This weekend George Rodrigue and I attended an event where the religious leader prayed for and encouraged our suffering. We left watching carefully, unprepared at a gala for this powerful lesson, for the bus that might run us down in the street, safeguarding our empathy with broken bones or worse.
“Suffering and diminishment are not the greatest of evils but are normal ingredients of life,” wrote Cardinal Avery Dulles, just prior to his death in 2008. “As I become increasingly paralyzed and unable to speak, I can identify with the many paralytics and mute persons in the Gospels…”
(Pictured, Rodrigue painted Father Dulles in 1990, one of ten portraits
for the University of Louisiana at Lafayette’s Flora Levy Lecture Series)
Many doctrines welcome life’s hardships, because they tune us in to the suffering of others, and they make us better people.
“Only the healer, not the healer’s subject, must believe,” explains George Rodrigue, as he describes his aunt, a traiteur, as in the 1974 painting of Doc Moses above. “It’s the same for everyone,” he continues. “We each have the ability to make a difference, but it’s our belief and compassion that make it so.”
To be clear, as a rule George admires doctors and dismisses faith healers; however, he holds a life-long fascination with the power of the mind and the mystery of the universe. Years ago while dating, we split for several months. Upon reconciling, our first conversation involved hours on black holes, The Big Bang Theory, and déjà vu, as though his cosmic thoughts swirled for months and somehow reunited us.
“Give me a few hours to get into the zone, to really believe,” explained George recently, “and I could be someone else. I could be so funny that no one would recognize me. I could be Lewis Grizzard.”
“I don’t have any out-of-body experiences,” wrote Grizzard. “I had indeed seen a bright, beautiful light and had followed it, but it turned out to be a Kmart tire sale.”
a few hours, I thought, and I could slip into insanity. It seems easy, almost like stepping off a mountain or, lest my sister
worry, from a sidewalk into the grass, into freedom — from cynicism, from suffering, from responsibilities, from guilt (both mine and others in all cases).
“Nothing in life is fair,” our mom used to say, followed closely by “I’m sorry girls, but Christmas will be grim this year.”
Heather and I, however, rolled our eyes, because Christmas was never grim. Whether new or used rollerskates, the pompoms (for the skate-toes) were handmade and hot pink (in my case), and the latest or last year’s Kermit or Miss Piggy, the perfect stuffed companion (in my sister’s).
I think often on scenes from my childhood. I recall once sharing a joke from school with my mother and baby sister at the dinner table. Ethiopian jokes were popular at Longwood Elementary School in Shalimar, Florida in the mid-1970s, and I laughed with a mouthful of pot roast, repeating the latest trendy mockery of a starving people.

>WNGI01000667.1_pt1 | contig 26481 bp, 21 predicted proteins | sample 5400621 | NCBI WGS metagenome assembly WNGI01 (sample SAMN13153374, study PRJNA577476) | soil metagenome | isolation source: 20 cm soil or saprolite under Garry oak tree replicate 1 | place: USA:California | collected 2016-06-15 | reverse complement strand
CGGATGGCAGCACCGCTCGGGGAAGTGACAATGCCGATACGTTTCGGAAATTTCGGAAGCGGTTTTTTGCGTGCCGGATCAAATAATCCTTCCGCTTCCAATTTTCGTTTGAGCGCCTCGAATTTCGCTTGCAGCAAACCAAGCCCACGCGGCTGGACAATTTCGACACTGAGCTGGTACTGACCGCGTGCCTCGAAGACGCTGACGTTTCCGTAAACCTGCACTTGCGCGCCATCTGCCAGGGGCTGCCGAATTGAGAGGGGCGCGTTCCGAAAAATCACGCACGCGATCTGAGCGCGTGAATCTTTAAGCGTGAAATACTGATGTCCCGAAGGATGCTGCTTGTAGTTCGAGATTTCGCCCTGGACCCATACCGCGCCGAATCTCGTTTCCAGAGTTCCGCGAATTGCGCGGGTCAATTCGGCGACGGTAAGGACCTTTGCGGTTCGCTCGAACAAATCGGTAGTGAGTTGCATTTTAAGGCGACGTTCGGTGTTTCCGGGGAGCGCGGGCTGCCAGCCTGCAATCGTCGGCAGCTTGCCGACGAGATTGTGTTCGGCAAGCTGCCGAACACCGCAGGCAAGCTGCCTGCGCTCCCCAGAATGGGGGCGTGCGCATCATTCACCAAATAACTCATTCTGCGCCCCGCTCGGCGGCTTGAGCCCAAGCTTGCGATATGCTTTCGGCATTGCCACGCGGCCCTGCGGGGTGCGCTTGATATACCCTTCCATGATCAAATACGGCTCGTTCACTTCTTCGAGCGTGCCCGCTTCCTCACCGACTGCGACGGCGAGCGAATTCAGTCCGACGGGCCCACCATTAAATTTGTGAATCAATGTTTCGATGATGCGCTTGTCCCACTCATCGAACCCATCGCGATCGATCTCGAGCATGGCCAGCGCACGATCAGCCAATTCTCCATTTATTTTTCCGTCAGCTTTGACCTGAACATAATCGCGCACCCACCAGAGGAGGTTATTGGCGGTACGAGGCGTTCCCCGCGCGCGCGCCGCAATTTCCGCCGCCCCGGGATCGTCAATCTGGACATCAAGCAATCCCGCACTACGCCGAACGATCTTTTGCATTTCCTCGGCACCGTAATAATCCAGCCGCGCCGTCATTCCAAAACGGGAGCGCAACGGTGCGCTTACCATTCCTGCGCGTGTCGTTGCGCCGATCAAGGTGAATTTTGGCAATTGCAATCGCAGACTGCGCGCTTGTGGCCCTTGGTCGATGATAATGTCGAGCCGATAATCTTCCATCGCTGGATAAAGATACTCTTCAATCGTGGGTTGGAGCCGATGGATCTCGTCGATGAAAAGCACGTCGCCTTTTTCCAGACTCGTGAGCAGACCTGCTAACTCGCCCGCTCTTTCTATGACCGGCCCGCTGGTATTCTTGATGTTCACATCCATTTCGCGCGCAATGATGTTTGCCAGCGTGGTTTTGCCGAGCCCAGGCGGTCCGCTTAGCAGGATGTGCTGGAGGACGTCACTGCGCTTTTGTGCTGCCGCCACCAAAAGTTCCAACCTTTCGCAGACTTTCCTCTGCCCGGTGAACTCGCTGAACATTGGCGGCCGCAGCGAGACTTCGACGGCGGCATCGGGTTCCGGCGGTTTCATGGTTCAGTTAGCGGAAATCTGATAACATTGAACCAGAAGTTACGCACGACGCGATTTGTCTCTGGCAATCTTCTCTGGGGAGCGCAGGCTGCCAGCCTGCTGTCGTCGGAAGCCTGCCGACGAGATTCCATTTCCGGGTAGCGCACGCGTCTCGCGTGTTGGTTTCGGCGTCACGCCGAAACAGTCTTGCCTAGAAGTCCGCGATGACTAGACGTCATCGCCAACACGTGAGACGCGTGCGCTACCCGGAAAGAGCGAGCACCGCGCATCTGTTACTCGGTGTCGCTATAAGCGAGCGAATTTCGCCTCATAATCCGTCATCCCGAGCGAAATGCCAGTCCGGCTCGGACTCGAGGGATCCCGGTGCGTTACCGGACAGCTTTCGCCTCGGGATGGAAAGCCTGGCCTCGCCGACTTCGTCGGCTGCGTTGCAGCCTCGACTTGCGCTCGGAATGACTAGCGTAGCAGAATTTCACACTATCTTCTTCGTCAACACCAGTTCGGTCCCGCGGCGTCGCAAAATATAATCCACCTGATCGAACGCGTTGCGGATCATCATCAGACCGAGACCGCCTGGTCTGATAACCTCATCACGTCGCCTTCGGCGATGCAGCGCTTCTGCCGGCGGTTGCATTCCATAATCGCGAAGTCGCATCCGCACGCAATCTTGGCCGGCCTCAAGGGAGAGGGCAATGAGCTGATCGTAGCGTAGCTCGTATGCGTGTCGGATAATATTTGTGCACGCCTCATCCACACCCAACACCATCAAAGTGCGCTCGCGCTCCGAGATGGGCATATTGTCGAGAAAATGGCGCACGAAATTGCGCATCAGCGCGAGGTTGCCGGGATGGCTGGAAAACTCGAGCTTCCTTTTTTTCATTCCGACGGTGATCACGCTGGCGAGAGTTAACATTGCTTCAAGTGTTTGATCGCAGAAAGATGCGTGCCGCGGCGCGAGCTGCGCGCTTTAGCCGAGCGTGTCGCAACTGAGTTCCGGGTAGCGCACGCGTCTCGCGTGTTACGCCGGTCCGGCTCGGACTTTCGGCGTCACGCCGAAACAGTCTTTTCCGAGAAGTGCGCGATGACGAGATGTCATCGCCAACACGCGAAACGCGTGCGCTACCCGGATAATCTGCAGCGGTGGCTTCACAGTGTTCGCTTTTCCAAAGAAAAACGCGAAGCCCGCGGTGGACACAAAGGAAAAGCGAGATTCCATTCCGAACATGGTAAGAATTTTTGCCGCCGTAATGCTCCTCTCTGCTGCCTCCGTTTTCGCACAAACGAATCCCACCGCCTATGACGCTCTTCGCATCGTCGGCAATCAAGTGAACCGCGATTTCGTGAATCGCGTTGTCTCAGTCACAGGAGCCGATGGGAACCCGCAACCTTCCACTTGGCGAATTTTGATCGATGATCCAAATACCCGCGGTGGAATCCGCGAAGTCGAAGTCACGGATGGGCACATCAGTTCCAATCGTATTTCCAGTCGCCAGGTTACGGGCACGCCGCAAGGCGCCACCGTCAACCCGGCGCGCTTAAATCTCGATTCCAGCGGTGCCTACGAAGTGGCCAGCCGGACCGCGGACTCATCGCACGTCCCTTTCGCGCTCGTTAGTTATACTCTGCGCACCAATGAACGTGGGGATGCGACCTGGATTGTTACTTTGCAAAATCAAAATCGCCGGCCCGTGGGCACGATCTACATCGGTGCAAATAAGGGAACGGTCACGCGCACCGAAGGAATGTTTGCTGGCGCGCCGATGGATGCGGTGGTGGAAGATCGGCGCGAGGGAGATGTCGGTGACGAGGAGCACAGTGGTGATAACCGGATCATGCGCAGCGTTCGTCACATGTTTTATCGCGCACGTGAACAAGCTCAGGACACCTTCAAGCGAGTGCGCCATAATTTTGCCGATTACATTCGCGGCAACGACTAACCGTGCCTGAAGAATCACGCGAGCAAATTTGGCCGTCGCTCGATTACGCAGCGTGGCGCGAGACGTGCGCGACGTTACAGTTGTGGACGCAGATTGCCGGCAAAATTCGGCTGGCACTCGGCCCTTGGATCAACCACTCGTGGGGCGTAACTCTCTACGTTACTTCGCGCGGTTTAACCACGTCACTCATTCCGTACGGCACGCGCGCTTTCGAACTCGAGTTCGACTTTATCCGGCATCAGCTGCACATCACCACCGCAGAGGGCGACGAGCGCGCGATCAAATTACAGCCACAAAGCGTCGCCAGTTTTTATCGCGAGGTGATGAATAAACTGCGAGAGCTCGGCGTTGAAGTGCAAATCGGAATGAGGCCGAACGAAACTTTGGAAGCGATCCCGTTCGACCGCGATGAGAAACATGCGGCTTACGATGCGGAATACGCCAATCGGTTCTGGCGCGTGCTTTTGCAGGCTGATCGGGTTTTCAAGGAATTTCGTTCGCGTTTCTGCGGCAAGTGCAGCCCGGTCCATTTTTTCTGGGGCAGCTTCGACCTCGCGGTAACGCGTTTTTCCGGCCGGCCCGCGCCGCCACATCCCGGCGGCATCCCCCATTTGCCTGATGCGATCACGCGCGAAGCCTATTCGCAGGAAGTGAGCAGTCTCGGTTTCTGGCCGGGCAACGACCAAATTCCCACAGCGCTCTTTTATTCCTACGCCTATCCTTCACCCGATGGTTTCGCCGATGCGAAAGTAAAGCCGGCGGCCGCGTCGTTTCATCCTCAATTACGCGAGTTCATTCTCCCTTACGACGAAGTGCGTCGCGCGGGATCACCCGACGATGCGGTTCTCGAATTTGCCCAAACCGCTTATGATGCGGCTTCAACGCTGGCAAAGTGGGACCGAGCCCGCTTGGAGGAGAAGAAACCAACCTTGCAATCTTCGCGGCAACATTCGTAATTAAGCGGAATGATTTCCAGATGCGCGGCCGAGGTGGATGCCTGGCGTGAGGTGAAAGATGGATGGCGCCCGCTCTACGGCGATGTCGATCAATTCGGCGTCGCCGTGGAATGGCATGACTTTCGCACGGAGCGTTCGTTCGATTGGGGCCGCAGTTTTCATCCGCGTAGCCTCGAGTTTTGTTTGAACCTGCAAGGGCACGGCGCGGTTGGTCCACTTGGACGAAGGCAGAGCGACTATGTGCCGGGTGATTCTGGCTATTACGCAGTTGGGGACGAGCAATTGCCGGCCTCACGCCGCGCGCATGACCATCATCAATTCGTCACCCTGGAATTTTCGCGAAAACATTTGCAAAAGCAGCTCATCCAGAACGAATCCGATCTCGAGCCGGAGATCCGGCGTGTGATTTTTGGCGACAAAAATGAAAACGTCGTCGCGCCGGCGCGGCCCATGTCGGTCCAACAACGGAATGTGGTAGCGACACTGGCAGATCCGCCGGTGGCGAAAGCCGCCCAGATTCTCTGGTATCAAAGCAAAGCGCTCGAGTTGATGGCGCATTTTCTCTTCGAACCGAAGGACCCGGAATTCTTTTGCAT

“There is nothing funny about another person’s pain,” she said.
But they can’t hear me, Mama; they’re in Africa!
“It doesn’t matter whether they hear you or not, Wendy Anne.”
….and I knew, by the sound of my middle name, that this lesson was very important.
I recall too, as the holidays approach, one Christmas with relatives in New Orleans. I was ten or so and opened my new skates as though surprised, only to hear my cousin’s shriek, as she discovered her new stereo, records, an arcade-size Pac Man video game and more.
“Come see, Wendy,” she shouted, full of love. “I’ll share it all!”
But I ran upstairs and buried my face in the guestroom pillow, ashamed of my jealousy and yet helpless to stop it. I remember the feelings like they were yesterday, not wanting to hurt my mother, who gave us the world. I explained through my tears, as she apologized and stroked my hair, how much I loved my skates and how I never liked Pac Man anyway.
I thought of this, for some reason, last Saturday night when George woke me at 3:00 a.m., pleading that I rub his legs and shoulders — “full of tension,” he explained, following the LSU vs. Alabama game
. Annoyed and half-asleep, I scratched his back for maybe two minutes before dozing off, all the while dumbfounded over the physical and mental trauma following a winning
football game watched from a sofa.
Within an hour, I awoke again, this time to the sound of a 2009 season Saints play-off game, “the perfect thing,” he explained, “to calm my nerves.”
I almost insisted that he turn off the television, explained how ridiculous this is in the middle of the night, and reminded him that we faced a full day and had to be up in two hours. Instead, however, I marveled quietly at this man and my life.
Oddly enough and unknown to me, he pondered along the same lines, yet in his unpredictable, unique way. Realizing I watched him, he noted out of the blue, as the Saints kicked the winning field goal against the Minnesota Vikings,
“What people don’t realize is that all of that funny stuff you write is really me!”
Well, now you know-
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